It seemed a good idea at the time. Leaving Bordeaux – grey, uninspiring and rather too linear for my ragamuffin taste, for a visit to Arcachon on the Atlantic coast. We were rather hoping to pick up a boat at Thiers jetty and see the houses on stilts,admire the architecture – very New Orleans and chill suitably in a harbour café. But, no. The traffic into town was worse than Fahaheel on a Friday night. Customarily, we find pallets on which to lay a weary head very much along the lines of banging on the door and demanding entrance. I stopped the car outside a quite chic three star establishment. A concierge self-importantly informed me with a thin smile that there was nothing available in Arcachon. I made the mistake of not believing him and spent the next hour pleading importunately at hotel desks. “On a rien, monsieur” – the litany turned into a mantra. It seemed that the entire tourist population had descended on the town for purposes unspecified, traffic was choking and my temper was shortening by the minute. Short of stuffing a cushion up Gipsy’s front and asking if they might have a garage to spare, I was rapidly running out of ideas, and perhaps for the first time in my life felt a little like another weary traveller who got into town a bit late one night with nowhere to sleep. Eventually, even stables being unavailable I headed back towards Bordeaux and spotted a construction of glass and steel which turned out to be a four star spa resort hotel.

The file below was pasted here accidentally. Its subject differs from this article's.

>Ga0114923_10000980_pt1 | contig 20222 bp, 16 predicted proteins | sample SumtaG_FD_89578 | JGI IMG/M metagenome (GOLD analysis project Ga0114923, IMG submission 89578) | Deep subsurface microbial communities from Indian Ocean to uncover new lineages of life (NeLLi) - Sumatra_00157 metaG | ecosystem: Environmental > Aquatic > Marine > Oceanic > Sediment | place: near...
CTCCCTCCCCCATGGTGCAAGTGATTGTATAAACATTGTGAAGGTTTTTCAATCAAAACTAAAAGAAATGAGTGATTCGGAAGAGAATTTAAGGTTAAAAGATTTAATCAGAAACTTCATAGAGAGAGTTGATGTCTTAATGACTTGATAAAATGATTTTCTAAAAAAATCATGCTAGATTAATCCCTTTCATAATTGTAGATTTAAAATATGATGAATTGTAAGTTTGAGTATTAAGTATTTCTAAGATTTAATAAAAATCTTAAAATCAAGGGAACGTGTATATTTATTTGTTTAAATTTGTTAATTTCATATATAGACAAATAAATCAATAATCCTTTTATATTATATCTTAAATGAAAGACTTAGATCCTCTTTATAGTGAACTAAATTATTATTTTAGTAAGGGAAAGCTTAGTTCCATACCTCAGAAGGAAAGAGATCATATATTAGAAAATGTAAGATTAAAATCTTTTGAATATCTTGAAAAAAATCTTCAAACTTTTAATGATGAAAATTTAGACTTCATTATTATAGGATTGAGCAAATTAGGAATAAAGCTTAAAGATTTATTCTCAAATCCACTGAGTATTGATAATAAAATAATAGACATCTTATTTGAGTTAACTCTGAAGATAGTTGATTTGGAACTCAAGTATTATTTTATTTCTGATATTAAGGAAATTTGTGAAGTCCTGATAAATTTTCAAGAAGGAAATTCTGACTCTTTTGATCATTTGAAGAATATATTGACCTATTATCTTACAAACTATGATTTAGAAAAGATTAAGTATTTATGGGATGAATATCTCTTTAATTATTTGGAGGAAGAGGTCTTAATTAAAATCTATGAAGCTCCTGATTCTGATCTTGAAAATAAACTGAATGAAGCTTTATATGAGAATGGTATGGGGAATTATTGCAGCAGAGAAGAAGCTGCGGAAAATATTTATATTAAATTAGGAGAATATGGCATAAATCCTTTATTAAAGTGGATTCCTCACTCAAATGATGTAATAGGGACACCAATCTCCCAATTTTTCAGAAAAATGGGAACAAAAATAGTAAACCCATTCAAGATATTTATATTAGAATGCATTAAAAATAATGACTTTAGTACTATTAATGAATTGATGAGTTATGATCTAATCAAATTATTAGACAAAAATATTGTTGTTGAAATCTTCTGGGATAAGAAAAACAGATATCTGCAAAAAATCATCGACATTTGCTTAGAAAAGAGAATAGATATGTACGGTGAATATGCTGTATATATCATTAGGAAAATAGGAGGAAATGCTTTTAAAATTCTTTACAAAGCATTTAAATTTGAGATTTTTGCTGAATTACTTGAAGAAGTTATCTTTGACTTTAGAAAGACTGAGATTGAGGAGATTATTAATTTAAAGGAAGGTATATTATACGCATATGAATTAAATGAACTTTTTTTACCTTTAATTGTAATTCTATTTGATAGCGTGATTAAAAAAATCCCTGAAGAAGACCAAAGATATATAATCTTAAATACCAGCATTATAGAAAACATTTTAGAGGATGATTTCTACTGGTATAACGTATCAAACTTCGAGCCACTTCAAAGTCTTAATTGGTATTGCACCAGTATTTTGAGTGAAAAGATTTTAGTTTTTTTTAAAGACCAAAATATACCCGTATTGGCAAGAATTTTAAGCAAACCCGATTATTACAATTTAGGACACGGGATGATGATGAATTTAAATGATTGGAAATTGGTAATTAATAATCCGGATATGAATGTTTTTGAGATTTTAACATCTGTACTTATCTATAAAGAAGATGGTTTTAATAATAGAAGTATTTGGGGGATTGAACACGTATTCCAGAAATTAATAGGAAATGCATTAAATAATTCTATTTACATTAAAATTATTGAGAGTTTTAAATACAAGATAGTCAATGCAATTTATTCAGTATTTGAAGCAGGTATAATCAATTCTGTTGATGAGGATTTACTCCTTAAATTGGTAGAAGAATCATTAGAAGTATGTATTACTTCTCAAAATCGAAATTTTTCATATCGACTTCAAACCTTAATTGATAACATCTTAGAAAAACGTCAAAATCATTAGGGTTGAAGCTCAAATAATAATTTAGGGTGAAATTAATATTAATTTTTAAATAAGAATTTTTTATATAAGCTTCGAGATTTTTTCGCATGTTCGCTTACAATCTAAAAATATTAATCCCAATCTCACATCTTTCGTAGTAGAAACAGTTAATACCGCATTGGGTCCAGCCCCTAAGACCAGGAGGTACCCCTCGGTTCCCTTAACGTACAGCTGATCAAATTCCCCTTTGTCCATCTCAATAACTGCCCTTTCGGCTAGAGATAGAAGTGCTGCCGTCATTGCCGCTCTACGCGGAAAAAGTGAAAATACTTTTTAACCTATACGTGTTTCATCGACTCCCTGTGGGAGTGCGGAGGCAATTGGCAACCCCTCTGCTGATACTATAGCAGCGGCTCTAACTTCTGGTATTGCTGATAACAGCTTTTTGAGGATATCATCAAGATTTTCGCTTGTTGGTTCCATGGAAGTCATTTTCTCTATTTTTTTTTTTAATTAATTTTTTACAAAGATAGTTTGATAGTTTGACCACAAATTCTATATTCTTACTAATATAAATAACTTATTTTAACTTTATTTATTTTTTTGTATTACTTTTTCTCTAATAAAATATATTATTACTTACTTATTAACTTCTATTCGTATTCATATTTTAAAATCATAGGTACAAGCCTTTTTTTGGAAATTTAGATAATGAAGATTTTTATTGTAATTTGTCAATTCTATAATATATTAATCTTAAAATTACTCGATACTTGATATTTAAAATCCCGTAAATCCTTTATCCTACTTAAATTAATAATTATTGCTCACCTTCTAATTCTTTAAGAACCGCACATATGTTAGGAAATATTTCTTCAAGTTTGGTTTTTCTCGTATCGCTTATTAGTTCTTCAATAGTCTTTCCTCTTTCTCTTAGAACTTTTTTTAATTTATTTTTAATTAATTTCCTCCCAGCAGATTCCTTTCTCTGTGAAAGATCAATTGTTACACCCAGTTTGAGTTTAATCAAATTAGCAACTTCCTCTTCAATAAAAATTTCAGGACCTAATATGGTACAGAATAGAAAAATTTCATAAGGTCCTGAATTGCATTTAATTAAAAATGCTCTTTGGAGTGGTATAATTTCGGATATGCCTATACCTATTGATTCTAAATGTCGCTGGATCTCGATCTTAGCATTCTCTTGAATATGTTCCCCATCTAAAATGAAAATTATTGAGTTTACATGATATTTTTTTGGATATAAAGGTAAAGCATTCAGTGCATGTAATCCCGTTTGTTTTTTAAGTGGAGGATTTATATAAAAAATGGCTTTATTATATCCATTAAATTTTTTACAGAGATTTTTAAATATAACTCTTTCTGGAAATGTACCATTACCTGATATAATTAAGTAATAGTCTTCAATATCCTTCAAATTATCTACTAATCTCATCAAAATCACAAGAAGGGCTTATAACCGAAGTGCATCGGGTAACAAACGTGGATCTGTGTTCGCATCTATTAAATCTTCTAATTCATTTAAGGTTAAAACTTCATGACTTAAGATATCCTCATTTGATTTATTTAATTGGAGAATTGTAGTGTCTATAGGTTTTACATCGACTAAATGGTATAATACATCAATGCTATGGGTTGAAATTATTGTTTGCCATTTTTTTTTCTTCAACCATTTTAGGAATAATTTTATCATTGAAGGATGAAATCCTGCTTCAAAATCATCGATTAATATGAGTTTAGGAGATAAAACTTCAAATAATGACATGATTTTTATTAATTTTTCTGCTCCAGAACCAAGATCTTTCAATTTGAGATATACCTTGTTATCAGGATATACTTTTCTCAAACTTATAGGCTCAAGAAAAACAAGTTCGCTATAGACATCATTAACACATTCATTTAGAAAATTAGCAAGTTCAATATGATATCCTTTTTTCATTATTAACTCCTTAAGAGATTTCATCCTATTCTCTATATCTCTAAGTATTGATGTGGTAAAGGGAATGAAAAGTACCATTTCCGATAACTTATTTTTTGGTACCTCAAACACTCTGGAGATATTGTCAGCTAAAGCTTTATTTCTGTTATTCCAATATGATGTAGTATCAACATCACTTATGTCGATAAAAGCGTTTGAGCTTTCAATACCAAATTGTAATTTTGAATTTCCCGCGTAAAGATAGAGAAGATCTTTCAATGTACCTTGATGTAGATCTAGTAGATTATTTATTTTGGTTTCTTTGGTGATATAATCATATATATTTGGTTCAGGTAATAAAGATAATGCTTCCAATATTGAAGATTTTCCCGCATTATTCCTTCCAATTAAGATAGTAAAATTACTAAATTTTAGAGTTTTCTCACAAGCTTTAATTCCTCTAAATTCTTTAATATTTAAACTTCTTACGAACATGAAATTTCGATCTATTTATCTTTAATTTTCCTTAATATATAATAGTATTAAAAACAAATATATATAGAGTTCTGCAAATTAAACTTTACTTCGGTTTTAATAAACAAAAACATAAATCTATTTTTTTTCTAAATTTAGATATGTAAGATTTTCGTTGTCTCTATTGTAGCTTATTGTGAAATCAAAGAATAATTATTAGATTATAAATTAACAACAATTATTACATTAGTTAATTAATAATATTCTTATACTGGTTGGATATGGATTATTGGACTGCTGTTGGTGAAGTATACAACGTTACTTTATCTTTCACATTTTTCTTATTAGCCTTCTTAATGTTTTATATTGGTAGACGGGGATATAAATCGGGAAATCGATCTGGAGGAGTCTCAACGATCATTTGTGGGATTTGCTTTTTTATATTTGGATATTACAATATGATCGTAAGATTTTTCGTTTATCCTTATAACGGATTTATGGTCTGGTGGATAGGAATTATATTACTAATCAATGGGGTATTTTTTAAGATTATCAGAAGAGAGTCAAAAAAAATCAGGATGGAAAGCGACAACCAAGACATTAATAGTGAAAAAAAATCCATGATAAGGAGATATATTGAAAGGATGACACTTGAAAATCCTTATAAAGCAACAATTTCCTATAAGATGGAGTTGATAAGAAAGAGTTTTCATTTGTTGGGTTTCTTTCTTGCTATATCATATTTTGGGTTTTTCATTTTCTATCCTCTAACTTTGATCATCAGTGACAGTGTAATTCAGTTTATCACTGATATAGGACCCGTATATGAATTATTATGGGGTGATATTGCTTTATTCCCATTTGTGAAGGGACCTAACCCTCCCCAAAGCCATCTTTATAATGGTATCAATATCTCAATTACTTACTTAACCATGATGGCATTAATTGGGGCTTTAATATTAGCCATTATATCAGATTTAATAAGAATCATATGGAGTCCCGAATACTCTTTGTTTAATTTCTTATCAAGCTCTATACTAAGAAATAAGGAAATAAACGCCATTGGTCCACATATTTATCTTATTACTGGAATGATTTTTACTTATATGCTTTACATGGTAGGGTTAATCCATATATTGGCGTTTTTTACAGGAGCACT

OK. The hell with the cost. King size beds, a thingy to plug your iPhone into and some very impressive facilities. Nine separate shower heads and a pool with aquabiking and jacuzzi. Nice…
We were close enough to town to see The Dune du Pilat, the largest sand dune in Europe, formed during the eighteenth century from sand accumulated by west winds off the Atlantic. Feeling a little like taking coals to Newcastle, we climbed it, fortunately on a sunless morning; in the heat it would have felt like the Sahara. Surrounded by forest, nearly three kilometres long and five hundred metres wide, it’s an impressive slice of silicon dioxide, I have to say. Stairs take you to the summit, over a hundred metres in height. The view over Arcachon Bay would perhaps have been pleasanter at sunset, but, much like Joe and Mary, beggars could not be choosers.